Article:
A new analysis shows that repealing and replacing the Affordable Care Act, as presidential candidate Donald Trump has proposed, would strip health insurance from millions of Americans while increasing the federal deficit.
Trump’s approach to repeal the ACA would also increase average premiums for individuals who procure health plans on their own, and increase the federal deficit due to loss in savings from the ACA’s Medicare reforms, says a study from The Commonwealth Fund conducted jointly with RAND Health.
If insurance subsidies, Medicaid expansion and the ban against pre-existing condition exclusions were fully repealed, here’s a look at what researchers say would happen:
- In 2018, 231.9 million people would be insured under Trump's plan. Maintaining the ACA would result in 251.6 million people insured, a difference of close to 20 million.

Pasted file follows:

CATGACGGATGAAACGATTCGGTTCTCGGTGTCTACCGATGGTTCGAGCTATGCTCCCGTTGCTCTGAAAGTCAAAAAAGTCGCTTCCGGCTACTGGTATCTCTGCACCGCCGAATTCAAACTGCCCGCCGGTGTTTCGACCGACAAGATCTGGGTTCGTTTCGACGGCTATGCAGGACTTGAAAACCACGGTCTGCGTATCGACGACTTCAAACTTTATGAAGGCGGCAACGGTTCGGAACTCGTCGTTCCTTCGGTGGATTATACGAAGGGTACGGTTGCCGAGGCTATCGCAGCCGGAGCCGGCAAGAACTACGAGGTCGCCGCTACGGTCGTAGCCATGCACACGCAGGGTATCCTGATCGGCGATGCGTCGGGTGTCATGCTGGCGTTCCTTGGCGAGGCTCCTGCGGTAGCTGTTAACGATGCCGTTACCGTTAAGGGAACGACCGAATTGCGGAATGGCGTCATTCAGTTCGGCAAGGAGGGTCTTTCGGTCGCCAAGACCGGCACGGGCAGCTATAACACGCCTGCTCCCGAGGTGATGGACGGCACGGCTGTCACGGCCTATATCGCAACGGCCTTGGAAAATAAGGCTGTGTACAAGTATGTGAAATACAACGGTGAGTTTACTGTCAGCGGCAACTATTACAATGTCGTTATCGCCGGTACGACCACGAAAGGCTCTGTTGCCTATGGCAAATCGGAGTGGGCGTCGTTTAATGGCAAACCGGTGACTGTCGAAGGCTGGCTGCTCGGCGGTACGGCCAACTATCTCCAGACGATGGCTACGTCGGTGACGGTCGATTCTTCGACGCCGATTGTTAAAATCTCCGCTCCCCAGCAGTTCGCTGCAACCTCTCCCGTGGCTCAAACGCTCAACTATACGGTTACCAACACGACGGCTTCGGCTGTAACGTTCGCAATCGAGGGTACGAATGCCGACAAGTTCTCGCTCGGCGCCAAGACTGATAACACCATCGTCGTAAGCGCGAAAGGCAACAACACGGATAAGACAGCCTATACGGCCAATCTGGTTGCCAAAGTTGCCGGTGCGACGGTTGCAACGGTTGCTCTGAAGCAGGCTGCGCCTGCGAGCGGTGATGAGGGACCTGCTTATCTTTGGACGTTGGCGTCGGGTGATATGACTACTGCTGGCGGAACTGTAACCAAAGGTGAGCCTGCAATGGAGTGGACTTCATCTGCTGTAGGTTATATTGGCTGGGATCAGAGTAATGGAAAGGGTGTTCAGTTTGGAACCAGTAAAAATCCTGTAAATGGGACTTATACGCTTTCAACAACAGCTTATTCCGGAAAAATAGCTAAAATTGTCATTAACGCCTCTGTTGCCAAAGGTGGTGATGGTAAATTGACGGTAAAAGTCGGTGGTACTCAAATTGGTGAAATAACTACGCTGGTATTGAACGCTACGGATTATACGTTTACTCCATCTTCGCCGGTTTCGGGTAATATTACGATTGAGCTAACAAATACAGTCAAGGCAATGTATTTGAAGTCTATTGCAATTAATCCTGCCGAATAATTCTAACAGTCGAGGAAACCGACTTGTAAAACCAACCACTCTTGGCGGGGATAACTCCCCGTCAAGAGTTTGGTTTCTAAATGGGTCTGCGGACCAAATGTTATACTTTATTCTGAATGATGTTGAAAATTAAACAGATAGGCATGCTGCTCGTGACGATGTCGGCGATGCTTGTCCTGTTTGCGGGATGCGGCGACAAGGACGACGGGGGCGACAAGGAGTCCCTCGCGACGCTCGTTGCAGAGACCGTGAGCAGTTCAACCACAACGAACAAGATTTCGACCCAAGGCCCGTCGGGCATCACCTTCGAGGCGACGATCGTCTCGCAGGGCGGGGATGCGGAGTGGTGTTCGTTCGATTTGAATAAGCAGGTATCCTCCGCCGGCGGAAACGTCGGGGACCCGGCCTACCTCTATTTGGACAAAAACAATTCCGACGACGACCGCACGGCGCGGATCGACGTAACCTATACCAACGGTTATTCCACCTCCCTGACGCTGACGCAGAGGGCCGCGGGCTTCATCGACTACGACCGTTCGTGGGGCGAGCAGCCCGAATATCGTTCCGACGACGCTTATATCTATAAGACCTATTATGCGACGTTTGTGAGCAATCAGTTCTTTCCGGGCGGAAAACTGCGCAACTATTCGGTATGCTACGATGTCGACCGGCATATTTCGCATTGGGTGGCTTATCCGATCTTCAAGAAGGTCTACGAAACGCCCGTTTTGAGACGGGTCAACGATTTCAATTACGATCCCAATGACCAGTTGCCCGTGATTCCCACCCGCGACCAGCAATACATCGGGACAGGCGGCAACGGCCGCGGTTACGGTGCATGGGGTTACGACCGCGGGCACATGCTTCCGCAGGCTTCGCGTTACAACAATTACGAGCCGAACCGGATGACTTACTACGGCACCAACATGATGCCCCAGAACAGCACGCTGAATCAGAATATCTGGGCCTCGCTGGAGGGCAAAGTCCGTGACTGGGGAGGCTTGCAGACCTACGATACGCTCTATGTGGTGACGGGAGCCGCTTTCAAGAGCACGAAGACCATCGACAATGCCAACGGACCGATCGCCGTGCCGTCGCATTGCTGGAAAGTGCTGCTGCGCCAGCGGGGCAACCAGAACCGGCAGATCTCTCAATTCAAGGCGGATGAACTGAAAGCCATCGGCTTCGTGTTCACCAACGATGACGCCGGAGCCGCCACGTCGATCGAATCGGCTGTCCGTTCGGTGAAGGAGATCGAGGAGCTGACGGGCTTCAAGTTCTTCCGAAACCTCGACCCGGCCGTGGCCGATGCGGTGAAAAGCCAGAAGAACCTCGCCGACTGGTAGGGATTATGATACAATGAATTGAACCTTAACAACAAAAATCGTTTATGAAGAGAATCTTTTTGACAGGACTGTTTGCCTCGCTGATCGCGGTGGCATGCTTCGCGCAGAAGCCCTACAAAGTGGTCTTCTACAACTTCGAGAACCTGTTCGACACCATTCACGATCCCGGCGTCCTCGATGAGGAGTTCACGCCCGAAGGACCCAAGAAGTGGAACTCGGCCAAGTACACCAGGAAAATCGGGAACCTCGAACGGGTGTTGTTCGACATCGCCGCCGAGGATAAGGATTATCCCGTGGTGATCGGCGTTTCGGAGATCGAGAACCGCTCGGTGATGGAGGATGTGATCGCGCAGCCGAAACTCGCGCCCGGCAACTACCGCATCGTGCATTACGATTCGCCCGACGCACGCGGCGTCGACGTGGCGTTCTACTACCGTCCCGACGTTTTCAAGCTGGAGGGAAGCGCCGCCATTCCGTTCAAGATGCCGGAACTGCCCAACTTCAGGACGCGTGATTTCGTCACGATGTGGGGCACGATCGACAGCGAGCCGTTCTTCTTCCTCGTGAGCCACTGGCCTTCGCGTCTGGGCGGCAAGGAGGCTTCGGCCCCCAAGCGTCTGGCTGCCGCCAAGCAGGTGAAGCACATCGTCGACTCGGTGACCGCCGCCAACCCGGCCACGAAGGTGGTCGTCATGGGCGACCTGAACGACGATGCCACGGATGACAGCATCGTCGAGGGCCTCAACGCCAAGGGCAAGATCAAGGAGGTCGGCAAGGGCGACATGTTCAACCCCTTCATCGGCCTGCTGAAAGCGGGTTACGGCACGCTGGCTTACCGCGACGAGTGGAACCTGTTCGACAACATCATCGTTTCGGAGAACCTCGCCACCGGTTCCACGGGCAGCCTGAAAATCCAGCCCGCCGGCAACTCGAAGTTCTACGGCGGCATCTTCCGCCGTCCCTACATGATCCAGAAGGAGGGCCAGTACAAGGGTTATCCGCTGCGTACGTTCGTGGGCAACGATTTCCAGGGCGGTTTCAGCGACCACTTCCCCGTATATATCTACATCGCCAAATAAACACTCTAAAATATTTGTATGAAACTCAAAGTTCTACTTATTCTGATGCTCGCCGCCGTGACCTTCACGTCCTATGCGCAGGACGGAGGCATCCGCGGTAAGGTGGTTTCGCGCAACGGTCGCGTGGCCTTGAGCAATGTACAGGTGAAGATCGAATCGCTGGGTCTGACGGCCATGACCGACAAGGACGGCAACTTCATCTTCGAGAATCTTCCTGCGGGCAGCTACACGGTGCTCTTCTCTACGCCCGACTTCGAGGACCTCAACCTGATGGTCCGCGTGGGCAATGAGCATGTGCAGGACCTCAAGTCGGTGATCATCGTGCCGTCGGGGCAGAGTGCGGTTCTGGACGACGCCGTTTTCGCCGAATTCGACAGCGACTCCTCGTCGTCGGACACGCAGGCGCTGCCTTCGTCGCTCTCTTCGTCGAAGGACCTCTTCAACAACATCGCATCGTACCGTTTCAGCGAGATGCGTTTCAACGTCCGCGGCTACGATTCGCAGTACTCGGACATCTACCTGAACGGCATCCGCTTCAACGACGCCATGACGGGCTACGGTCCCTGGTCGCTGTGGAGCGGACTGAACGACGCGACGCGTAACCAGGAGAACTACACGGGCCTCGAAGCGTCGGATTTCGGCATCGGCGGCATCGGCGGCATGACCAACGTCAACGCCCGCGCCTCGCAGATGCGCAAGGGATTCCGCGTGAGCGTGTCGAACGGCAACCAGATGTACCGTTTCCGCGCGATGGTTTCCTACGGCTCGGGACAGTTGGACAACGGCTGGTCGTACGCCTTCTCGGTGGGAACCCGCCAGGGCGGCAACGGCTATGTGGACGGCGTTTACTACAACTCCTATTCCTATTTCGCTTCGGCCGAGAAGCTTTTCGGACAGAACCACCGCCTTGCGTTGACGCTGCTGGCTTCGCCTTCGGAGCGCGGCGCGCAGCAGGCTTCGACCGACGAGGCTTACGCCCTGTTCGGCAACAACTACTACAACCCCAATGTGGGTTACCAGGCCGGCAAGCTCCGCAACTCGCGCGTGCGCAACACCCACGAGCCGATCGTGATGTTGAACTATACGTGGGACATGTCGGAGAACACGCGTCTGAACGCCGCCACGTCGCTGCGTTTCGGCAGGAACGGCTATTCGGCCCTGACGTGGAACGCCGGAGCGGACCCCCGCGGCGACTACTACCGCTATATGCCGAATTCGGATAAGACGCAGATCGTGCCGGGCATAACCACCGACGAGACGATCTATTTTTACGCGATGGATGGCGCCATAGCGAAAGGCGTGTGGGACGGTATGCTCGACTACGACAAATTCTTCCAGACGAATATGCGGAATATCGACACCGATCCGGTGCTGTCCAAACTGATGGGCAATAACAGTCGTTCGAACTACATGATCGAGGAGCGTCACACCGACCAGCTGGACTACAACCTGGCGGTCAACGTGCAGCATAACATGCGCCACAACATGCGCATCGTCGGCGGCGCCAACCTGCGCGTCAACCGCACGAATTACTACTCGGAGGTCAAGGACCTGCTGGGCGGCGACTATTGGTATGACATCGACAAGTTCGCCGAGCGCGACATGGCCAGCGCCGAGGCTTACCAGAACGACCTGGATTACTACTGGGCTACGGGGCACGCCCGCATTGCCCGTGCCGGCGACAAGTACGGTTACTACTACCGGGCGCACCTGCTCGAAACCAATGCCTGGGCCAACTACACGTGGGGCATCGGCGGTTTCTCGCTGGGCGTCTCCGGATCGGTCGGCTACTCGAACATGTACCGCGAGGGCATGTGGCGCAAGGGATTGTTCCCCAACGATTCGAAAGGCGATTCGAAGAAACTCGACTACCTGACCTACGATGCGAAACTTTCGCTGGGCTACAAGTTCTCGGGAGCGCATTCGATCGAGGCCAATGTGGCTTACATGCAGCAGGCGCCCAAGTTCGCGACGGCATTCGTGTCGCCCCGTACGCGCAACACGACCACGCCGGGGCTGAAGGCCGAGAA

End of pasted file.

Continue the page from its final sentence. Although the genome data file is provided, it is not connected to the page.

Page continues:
- Out-of-pocket costs in the individual, nongroup market would be $4,700 per person on average, $1,500 more than if the ACA is maintained.
- The federal deficit would increase $33.1 billion. Gradual modifications to the ACA are projected to net $0 in deficit changes, according to the analysis.
On the flip side, here’s a snapshot of what the researchers found in modeling Hillary Clinton’s plan to improve President Barack Obama’s signature healthcare reform law:
- Increasing tax credits for people with private insurance would decrease the uninsured population by 9.6 million.
- Bolstering ACA tax credits for eligible enrollees would result in 1.7 million people gaining coverage.
- Patching up the “family coverage glitch” would increase the insured population by 2.8 million people.
- Adding a public option plan to every state marketplace would boost the covered population by 400,000 people.
Trump’s healthcare talking points--block grants for Medicaid financing and allowing insurance plans to be sold across state lines--would have the effect of reducing coverage for 25 million people and 17 million people, respectively, the report adds.
Meanwhile, a preliminary estimate from the Committee for a Responsible Federal Budget says that over a span of 10 years, Clinton's health policies would add $200 billion to the national debt, while Trump's health proposals would tack on $5.3 trillion.